Delight your friends with this cunning trick! Can you explain how it works?
An article for teachers and pupils that encourages you to look at the mathematical properties of similar games.
How could Penny, Tom and Matthew work out how many chocolates there are in different sized boxes?
A game for 2 players
Can you work out how to win this game of Nim? Does it matter if you go first or second?
Triangular numbers can be represented by a triangular array of squares. What do you notice about the sum of identical triangle numbers?
Build gnomons that are related to the Fibonacci sequence and try to explain why this is possible.
This article for teachers describes several games, found on the site, all of which have a related structure that can be used to develop the skills of strategic planning.
To avoid losing think of another very well known game where the patterns of play are similar.
Can you explain the strategy for winning this game with any target?
This task encourages you to investigate the number of edging pieces and panes in different sized windows.
The NRICH team are always looking for new ways to engage teachers and pupils in problem solving. Here we explain the thinking behind maths trails.
Do you notice anything about the solutions when you add and/or subtract consecutive negative numbers?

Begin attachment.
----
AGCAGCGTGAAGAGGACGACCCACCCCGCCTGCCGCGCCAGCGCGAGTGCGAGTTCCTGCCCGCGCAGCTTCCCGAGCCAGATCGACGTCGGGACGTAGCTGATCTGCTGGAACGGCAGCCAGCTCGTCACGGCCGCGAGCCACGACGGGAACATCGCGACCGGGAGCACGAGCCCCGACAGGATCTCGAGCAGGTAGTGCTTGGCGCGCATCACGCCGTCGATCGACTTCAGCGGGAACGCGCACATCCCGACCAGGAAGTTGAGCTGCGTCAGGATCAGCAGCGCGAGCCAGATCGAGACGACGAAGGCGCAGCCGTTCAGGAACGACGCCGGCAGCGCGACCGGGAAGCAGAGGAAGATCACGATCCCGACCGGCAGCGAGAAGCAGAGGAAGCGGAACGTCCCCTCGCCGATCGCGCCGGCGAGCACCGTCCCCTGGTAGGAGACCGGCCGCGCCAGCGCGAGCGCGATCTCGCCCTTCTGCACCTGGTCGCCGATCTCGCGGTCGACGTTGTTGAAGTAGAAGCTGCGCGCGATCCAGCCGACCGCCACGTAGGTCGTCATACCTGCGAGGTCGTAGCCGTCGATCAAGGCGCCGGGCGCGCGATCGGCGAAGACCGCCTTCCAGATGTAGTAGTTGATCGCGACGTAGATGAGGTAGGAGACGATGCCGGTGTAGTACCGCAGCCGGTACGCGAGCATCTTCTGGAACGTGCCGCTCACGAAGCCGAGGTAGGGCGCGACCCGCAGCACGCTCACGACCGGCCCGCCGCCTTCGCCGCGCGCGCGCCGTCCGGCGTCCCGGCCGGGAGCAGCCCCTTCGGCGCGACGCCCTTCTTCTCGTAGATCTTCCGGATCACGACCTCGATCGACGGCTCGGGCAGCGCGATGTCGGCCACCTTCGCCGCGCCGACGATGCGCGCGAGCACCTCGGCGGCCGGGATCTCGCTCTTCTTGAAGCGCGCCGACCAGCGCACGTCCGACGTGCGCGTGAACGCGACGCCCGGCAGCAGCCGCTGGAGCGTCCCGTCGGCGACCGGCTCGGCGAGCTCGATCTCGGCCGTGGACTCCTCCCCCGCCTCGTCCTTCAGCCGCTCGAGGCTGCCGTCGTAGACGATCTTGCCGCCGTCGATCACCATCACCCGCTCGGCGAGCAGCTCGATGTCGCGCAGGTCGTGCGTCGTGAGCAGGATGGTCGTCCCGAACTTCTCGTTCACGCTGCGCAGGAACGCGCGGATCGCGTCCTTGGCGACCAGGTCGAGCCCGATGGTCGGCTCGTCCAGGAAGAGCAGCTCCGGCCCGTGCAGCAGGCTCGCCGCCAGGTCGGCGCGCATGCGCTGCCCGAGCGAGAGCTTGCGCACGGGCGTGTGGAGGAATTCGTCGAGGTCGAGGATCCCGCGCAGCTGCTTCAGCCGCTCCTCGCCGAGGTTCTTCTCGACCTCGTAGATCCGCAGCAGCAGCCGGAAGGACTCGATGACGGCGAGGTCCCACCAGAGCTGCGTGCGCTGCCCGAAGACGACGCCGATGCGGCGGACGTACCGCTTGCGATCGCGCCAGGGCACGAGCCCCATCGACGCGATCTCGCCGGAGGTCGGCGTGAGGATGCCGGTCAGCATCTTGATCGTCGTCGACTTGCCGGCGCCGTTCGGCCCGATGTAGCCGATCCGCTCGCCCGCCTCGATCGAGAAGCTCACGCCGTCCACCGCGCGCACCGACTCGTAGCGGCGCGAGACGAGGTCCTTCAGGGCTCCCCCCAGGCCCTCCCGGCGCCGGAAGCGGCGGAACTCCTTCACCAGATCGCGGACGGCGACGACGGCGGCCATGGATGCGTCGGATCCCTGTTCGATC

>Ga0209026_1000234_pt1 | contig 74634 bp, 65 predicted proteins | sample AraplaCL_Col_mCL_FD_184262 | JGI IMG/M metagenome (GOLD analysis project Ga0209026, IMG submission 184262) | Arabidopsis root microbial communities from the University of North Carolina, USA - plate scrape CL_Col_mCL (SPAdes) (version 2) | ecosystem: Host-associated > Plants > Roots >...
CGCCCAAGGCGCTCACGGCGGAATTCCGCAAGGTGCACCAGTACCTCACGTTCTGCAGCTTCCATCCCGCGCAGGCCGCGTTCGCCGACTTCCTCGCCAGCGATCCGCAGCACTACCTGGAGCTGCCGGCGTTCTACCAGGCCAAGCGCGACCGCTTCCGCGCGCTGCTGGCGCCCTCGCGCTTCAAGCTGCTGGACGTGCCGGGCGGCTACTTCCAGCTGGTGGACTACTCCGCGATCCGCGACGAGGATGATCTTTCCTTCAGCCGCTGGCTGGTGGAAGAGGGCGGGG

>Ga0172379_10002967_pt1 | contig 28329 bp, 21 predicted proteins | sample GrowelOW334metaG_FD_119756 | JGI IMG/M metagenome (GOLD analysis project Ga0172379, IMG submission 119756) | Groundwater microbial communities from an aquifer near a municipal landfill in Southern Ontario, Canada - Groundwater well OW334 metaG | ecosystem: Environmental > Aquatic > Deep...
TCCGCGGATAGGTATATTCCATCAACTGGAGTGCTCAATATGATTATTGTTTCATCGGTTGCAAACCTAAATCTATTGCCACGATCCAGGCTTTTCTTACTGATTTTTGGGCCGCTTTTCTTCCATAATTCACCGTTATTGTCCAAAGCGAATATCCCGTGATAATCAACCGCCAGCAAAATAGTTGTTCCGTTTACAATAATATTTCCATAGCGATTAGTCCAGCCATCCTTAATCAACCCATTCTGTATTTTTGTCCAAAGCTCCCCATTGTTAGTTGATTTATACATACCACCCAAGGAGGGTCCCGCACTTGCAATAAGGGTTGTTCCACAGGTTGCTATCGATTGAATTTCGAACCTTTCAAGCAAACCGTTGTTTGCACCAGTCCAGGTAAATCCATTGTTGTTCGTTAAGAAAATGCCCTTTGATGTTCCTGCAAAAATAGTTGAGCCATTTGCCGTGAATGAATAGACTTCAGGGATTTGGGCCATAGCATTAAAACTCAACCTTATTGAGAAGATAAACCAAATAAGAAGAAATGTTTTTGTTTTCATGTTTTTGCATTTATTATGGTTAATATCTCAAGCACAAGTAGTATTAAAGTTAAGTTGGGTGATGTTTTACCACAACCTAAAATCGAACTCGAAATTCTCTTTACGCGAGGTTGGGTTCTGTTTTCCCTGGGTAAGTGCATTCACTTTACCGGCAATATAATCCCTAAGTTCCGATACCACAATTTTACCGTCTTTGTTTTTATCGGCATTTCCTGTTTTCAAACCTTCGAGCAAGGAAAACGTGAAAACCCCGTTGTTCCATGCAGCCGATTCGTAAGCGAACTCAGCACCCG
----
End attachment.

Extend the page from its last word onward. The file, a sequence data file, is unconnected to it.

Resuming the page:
A game for 2 players. Set out 16 counters in rows of 1,3,5 and 7. Players take turns to remove any number of counters from a row. The player left with the last counter looses.
Rectangles are considered different if they vary in size or have different locations. How many different rectangles can be drawn on a chessboard?
The aim of the game is to slide the green square from the top right hand corner to the bottom left hand corner in the least number of moves.
Got It game for an adult and child. How can you play so that you know you will always win?
Nim-7 game for an adult and child. Who will be the one to take the last counter?
A game for 2 players with similarities to NIM. Place one counter on each spot on the games board. Players take it is turns to remove 1 or 2 adjacent counters. The winner picks up the last counter.
Try entering different sets of numbers in the number pyramids. How does the total at the top change?
How many moves does it take to swap over some red and blue frogs? Do you have a method?
The Tower of Hanoi is an ancient mathematical challenge. Working on the building blocks may help you to explain the patterns you notice.
Can you explain how this card trick works?
Imagine a large cube made from small red cubes being dropped into a pot of yellow paint. How many of the small cubes will have yellow paint on their faces?
Jo made a cube from some smaller cubes, painted some of the faces of the large cube, and then took it apart again. 45 small cubes had no paint on them at all. How many small cubes did Jo use?
Can you find the values at the vertices when you know the values on the edges?
We can show that (x + 1)² = x² + 2x + 1 by considering the area of an (x + 1) by (x + 1) square. Show in a similar way that (x + 2)² = x² + 4x + 4